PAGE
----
We are sitting in fright on the ceiling after the saleswoman screamed in our ears. After years, the tinnitus returns. On the third day, we give up and buy something. “Eating, eating, eating, jam, jam, jam, beautiful men, beautiful men”, Mrs Melone sings happily. Everyone is happy.

Beach Observations

The situation on the beaches of Varkala is strange. One beach area is full of Westerners, on the other the locals relax. But many groups of Indians, mostly men, take a walk on the beach and inspect the tourists, especially the female ones. If they go too far or capture their memories with a camera, they are driven out by a group of lifeguards – a strange situation.

Even though the teasing is sometimes annoying, I do not want an Indian-free beach. And certainly not is in India.
Otherwise, most highlights happen at breakfast. Once we see a large group of dolphins, at least 10 to 15 animals, swimming along the coast.

The next day we witness a rescue operation. A glimmer is far out and has trouble returning to the booth. As he continues to drive away, it starts: – the four Indian lifeguards, who had previously noticed mainly through the use of their whistles, tear their grey-blue uniforms, which look like pyjamas, from the body. Underneath, surprisingly muscular, well-toned bodies come to the fore.

None of us was sure in the days before if they could even swim. But now they fight each other in the perfect synchronous crawl through the high waves. Four of them reach the aborted swimmer and get him out.

From 20 meters up we are witness to this rescue operation and impressed. Good work! The bay of Varkala is notorious for the dangerous currents; people are drowning here every year, so using the life-saving glimmer is a really wise thing.

Maybe you should also take care of the garbage problem. On the top of the cliff is a beautiful promenade, below an equally beautiful sandy beach. But although tourism is the source of income here, the garbage is piled up in some places. When cleaning up just thrown over the cliff. And that happens day by day.

Once we leave our beach idyll to get some money. Just a few hundred meters behind the hotels and resorts – India begins again. We go to a temple lake in a small family restaurant and order Thali.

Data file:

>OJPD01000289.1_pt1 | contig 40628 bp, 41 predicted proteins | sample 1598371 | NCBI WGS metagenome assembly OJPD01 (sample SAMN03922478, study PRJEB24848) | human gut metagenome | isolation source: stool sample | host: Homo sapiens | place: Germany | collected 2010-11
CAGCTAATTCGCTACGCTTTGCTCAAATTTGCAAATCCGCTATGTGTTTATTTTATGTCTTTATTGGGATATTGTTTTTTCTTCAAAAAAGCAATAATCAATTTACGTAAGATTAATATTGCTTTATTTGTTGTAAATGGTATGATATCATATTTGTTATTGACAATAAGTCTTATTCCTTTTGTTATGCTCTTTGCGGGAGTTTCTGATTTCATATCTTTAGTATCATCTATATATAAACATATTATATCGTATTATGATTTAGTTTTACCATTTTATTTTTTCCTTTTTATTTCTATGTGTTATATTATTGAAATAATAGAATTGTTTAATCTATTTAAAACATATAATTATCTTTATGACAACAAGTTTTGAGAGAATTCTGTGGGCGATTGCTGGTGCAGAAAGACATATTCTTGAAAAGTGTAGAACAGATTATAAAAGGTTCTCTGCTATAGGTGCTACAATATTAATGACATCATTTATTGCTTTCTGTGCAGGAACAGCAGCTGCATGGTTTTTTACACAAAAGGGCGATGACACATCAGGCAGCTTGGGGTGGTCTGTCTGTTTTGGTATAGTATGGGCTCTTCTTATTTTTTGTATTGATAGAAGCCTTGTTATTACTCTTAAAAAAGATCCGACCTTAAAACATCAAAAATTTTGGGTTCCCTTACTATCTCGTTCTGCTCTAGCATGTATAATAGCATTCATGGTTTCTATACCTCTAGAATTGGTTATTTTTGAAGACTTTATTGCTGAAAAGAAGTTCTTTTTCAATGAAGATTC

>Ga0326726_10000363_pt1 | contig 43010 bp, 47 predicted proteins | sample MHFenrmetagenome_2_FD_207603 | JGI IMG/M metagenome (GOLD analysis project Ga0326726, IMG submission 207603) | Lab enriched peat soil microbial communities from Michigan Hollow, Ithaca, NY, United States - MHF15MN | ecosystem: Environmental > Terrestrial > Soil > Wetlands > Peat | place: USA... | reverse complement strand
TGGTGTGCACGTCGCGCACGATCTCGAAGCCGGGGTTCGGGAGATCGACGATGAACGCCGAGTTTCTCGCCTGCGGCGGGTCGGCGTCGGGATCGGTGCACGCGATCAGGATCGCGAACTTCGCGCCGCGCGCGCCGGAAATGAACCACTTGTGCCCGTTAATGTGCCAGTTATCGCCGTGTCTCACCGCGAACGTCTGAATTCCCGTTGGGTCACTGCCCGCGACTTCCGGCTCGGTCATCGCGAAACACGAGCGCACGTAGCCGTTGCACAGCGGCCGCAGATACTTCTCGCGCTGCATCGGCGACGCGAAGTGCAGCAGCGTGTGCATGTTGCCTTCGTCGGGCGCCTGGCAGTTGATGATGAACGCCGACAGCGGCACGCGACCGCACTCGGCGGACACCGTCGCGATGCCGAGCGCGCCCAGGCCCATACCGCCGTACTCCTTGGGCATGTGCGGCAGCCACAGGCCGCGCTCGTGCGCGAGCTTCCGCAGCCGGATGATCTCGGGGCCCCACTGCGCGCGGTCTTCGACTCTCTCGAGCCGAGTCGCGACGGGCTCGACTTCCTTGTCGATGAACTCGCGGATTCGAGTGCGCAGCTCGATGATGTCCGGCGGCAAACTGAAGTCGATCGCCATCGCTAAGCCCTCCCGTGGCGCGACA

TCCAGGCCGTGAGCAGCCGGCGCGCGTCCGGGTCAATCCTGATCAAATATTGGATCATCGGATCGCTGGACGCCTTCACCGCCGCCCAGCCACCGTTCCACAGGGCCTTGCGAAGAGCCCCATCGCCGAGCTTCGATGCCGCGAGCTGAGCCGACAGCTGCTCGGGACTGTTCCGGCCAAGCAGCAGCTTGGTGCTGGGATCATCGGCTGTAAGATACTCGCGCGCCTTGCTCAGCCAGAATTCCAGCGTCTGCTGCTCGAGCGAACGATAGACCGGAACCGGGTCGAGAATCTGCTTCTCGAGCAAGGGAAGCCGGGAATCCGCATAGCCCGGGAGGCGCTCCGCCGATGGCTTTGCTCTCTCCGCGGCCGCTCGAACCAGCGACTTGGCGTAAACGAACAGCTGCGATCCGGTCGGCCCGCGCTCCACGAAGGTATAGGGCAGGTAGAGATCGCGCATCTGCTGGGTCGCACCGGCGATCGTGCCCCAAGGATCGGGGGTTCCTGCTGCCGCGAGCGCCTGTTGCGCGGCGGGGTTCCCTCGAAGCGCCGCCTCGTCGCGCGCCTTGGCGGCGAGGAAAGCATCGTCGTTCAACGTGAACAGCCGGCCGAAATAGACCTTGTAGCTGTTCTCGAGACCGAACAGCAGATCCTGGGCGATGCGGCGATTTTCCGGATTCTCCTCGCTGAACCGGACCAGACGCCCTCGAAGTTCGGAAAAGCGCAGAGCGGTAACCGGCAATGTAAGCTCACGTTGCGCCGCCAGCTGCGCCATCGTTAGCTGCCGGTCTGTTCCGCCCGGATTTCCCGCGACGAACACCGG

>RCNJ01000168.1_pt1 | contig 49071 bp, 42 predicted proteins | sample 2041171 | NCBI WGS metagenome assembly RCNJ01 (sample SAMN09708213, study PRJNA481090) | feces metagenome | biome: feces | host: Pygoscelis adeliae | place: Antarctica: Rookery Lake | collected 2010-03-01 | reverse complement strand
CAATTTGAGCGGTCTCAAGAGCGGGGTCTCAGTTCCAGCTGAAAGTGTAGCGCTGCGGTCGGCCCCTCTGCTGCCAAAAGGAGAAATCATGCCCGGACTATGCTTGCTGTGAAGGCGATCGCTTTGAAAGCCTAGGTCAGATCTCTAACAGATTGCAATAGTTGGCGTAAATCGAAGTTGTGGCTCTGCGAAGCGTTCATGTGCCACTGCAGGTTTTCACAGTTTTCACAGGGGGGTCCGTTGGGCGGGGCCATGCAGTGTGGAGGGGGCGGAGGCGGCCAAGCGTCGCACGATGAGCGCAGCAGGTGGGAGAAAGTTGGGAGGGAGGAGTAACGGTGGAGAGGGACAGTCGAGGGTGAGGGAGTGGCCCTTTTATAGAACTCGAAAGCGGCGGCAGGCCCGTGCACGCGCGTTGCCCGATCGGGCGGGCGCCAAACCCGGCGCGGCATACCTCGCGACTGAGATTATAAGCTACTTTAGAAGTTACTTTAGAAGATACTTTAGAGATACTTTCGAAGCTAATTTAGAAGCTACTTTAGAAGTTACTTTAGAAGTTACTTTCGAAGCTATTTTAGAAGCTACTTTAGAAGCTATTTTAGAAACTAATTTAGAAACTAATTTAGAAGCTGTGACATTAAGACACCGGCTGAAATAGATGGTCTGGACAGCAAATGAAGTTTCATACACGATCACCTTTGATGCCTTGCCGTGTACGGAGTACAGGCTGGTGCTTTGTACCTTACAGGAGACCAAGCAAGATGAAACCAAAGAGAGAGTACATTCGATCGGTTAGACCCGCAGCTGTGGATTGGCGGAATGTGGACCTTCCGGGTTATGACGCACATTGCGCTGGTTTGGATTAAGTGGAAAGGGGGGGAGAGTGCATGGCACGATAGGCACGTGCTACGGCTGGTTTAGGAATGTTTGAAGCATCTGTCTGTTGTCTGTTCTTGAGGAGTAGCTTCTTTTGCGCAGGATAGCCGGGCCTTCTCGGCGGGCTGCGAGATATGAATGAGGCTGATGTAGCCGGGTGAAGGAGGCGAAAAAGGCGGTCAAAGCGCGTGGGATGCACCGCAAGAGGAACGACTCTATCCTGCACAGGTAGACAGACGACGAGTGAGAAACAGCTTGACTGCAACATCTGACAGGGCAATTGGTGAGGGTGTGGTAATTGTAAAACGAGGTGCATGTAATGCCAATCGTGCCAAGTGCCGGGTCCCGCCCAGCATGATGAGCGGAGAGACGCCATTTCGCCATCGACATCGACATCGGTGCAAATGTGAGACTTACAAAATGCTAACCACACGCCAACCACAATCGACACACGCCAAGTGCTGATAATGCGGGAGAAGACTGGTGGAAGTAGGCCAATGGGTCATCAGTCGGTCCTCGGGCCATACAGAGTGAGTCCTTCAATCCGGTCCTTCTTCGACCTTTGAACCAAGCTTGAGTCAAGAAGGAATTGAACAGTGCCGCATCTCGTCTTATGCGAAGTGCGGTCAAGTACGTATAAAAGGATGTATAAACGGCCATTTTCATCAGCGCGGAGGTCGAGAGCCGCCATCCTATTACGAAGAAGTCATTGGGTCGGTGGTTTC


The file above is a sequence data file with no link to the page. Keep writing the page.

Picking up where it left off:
In addition to a good portion of rice, there are various sauces, dressings and chutneys. Delicious! For a total of three people, including a bottle of water, we only pay around 1.75 euros. And all are paper-tired. A long drink at the tourist beach costs as much as the three lunches.

Alcohol is banned in Kerala, but no one keeps it. When the police are approaching, the beer is simply served in coffee cups. The descriptions of the cocktails lack alcohol, which is generously served. In many places, there is advertising for beer, which should not exist.

The raid

One evening, a certain rush breaks out. Beer bottles are collected by the waiters and the cocktail glasses are emptied. We learn that the police are going to raid. Shortly thereafter, even the police jeep bends with blue light around the corner. Three policemen get off and get angry, two waiters are taken away.

The store is still crowded, the guests persecute the spectacle. After a few discussions, notes presented and the announcement of a policeman to the tourists that it was “dangerous” here, the two waiters are allowed to get out again. The police drive away with blue lights.

Later, an employee tells us that there is no problem for the bar. They had a good deal with the police and only very rarely would anyone be taken. And even then, staying at the police station would mean drinking tea and watching movies. After two hours you could go again. Everything is possible with baksheesh.